It is 1976.
A song is being recorded for Kamal Amrohi’s forthcoming production, which will be directed by Yusuf Naqvi. Mohammad Rafi is lending his voice for the actor Kanwaljit. In one of those whimsical decisions that film producers and directors often reserve for themselves, Kamaal Amrohi has written the lyrics of this song.
Rafi has rehearsed the song well, and is in top form. And soon, the ‘take’ is over. Everyone is happy, there are smiles all round. The members of the orchestra loosen their shoulders and sit back. A beaming Rafi comes out of the recording room, goes over to Khayyam and says in Hindi, “That came out very well, no?”
Khayyam smiles, but shakes his head slowly. In a gentle tone, he tells Rafi that while the song has indeed come out well, it hasn’t come out as well as it should have – the way he (Khayyam) has envisioned it. Rafi hasn’t quite sung it in the *exact* tone and manner that Khayyam had asked him to. It is a soft song Rafi saab, Khayyam explains. It’s been created for a mellow situation. Your voice has to be suitably softened and modulated. (Years later, Khayyam would recall this incident in an interview saying, “Rafi saab originally sang it the way he sang ‘saverey waali gaadi sey chale jaaenge. His voice was hard. It just wouldn’t do!”)
Rafi, flush with the excitement of a song well sung, asks Khayyam to ignore “these little things” and let the song be. Sometimes you should let these imperfections remain…and you never know, the song may become a huge hit because of them, he says. Lapsing into Punjabi, he tells Khayyam not to go into such subtleties.
Since words can very well wound someone’s pride, I think Rafi has wounded Khayyam’s pride in that instant.
The composer responds by saying that paying attention to subtleties *is* his principal trait. If he abandons this, the film industry will abandon him! He then gently asks Rafi to stay back for a few more minutes and do another take, the way Khayyam wants him to. Hearing the composer say, “Aap toh Rafi saab hain, aap kuch bhi gaa saktey hain”, the great singer is mollified.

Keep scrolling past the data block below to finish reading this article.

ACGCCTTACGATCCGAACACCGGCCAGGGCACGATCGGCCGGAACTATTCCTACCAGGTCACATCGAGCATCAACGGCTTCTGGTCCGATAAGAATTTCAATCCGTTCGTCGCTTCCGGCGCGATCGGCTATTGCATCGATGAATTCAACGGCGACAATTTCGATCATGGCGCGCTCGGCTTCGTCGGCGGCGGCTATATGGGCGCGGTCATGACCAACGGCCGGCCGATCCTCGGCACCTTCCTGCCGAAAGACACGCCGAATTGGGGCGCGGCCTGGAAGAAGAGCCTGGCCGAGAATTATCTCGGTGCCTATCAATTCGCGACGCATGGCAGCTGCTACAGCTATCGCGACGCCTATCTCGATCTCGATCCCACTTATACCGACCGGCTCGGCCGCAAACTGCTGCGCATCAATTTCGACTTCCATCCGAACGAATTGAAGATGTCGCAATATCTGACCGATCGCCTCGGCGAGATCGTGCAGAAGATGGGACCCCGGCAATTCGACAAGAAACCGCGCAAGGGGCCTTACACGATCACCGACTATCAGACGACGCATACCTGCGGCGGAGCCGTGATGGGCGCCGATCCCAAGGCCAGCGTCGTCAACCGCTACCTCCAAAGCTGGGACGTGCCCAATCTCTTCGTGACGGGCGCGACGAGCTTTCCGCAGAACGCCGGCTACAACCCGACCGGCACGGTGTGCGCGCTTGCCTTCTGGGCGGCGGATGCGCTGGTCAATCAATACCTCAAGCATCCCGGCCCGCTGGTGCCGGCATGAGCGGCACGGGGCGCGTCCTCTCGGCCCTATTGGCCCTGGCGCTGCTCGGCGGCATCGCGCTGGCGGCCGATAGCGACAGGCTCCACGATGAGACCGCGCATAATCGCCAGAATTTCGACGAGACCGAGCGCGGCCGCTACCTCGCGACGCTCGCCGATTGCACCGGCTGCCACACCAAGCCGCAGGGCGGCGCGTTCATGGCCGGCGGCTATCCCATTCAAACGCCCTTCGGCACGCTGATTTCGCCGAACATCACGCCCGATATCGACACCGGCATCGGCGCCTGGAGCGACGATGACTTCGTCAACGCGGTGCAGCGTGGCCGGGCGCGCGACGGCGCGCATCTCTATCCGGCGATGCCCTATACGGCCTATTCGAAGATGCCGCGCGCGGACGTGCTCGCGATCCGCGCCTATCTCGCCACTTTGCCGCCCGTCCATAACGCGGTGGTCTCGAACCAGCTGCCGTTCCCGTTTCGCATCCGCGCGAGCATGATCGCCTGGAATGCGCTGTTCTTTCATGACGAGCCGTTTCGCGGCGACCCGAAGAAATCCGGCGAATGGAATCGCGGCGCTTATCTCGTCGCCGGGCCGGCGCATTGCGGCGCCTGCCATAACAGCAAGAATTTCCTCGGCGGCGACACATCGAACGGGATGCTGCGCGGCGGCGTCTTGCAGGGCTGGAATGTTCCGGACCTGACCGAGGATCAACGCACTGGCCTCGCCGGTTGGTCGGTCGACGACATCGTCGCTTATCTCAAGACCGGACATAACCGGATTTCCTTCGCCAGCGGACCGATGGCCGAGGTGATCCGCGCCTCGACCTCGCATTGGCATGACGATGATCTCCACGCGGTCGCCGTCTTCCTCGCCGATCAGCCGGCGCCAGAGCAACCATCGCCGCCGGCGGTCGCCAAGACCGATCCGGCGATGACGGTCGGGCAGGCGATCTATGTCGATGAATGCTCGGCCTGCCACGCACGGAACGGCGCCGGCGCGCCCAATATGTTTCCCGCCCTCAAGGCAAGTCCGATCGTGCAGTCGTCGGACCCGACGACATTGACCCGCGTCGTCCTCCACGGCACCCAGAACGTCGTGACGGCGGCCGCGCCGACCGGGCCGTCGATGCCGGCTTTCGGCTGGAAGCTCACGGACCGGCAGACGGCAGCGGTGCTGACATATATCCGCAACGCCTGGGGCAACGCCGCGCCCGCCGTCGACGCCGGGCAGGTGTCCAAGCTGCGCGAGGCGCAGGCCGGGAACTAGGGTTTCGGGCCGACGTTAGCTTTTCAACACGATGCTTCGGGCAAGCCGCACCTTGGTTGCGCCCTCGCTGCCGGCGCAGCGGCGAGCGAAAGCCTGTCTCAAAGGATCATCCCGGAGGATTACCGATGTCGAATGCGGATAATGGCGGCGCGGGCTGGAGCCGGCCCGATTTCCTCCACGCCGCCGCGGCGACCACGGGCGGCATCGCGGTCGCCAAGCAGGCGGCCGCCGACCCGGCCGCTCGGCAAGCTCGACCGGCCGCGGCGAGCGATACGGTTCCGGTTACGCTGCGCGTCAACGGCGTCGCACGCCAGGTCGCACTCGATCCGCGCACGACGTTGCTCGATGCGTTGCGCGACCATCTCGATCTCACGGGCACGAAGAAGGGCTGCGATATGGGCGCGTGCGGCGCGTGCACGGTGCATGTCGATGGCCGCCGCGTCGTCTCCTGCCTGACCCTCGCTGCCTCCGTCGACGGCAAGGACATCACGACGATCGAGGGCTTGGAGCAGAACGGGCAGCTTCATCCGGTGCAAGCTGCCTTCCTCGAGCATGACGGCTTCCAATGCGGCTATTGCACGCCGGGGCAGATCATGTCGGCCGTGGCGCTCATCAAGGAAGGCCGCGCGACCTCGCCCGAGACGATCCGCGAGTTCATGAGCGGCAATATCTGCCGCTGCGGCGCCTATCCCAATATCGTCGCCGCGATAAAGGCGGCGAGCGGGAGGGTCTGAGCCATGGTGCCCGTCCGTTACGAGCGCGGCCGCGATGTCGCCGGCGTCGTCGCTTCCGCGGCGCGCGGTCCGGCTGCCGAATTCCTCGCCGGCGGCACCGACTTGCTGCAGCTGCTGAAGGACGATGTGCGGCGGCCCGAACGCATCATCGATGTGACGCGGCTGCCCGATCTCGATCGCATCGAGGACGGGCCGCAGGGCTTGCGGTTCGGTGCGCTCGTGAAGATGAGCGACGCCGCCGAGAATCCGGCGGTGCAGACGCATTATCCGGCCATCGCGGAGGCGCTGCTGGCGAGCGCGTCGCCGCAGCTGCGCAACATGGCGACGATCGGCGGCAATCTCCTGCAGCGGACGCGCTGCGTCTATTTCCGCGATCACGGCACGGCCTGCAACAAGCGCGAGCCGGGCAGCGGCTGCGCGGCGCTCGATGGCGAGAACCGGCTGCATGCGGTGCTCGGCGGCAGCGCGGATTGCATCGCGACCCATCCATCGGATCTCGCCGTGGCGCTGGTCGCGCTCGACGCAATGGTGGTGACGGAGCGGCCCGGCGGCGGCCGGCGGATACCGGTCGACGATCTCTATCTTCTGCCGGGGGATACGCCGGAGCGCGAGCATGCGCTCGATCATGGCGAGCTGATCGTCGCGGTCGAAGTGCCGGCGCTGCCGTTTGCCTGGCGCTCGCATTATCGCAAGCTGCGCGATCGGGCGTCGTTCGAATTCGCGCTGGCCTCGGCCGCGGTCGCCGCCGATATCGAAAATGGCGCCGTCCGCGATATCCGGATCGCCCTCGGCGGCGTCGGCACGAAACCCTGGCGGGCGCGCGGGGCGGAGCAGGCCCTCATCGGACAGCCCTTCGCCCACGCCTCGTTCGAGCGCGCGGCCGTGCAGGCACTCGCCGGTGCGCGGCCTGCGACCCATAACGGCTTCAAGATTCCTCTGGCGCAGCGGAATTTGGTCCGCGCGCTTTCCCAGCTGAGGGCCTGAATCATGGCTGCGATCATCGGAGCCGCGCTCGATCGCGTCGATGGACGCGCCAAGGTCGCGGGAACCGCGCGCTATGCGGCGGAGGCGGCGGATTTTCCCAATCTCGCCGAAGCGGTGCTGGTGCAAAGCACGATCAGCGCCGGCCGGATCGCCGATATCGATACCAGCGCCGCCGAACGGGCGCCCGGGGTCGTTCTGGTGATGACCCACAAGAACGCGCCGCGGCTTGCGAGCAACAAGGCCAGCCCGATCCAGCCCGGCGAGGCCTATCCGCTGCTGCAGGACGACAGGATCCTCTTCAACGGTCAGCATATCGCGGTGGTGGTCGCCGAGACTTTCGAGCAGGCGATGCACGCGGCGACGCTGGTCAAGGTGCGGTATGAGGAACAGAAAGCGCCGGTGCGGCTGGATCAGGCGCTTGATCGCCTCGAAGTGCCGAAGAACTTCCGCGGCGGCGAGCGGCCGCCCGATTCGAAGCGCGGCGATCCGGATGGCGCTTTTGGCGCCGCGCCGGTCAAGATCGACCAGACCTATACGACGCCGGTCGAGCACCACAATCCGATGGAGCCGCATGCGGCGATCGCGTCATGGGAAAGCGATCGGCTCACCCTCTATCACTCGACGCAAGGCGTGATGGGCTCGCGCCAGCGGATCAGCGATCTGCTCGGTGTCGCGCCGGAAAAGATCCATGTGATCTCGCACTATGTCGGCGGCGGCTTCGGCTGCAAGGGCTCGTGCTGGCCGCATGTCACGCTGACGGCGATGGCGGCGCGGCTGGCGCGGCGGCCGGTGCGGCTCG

Returning to the recording room, he delivers a perfect take. And this time, Khayyam is over the moon!
This incident is somewhat surreal, because Rafi saab himself was known for his nazaaqat, his delicate approach to music. And for someone to trump *him* on that…
Bareeqi (subtlety and attention to detail) was Khayyam’s other name. Which explains why, in a career spanning 1947 to 2016, he scored music for just about 57 films. At his prolific best, he’d do just two or three films in a year. On many an occasion, he would immerse himself in the story of a film and the song situations for weeks, before composing a single note.
For period films like Lala Rukh, Umrao Jaan and Razia Sultan, he spent months researching the era that was to be recreated in the film. It was by layering his soaring imagination onto hard-nosed research that he came up with such beautiful music.
Khayyam embroidered and embellished his music like a master craftsman creating a kashidakaari beauty – by pouring love and finesse into it. For him, just like for Dada Burman, the song was everything.
Shankar Hussain released in 1977 and tanked. But 43 years later, its songs, including the one Khayyam exhorted Rafi to sing again, continue to transport listeners.
After listening to “kahin ek masoom naazuk si ladki”, please please listen to that other beauty from the same film – “aap yun faaslon sey guzartey rahey” (the link to this song is in the first comment below). This was written by Jan Nisar Akhtar.
And here are two other beauties from the same film.
Aap yun faaslon se – https://www.youtube.com/watch?v=l7-K6cy-Pog
Apne aap raaton mein – https://www.youtube.com/watch?v=MPPP1H0Kl3M
This is part of a multi-part personal tribute I am paying to the much-loved music composer Khayyam. If you haven’t read the other parts, please do so now.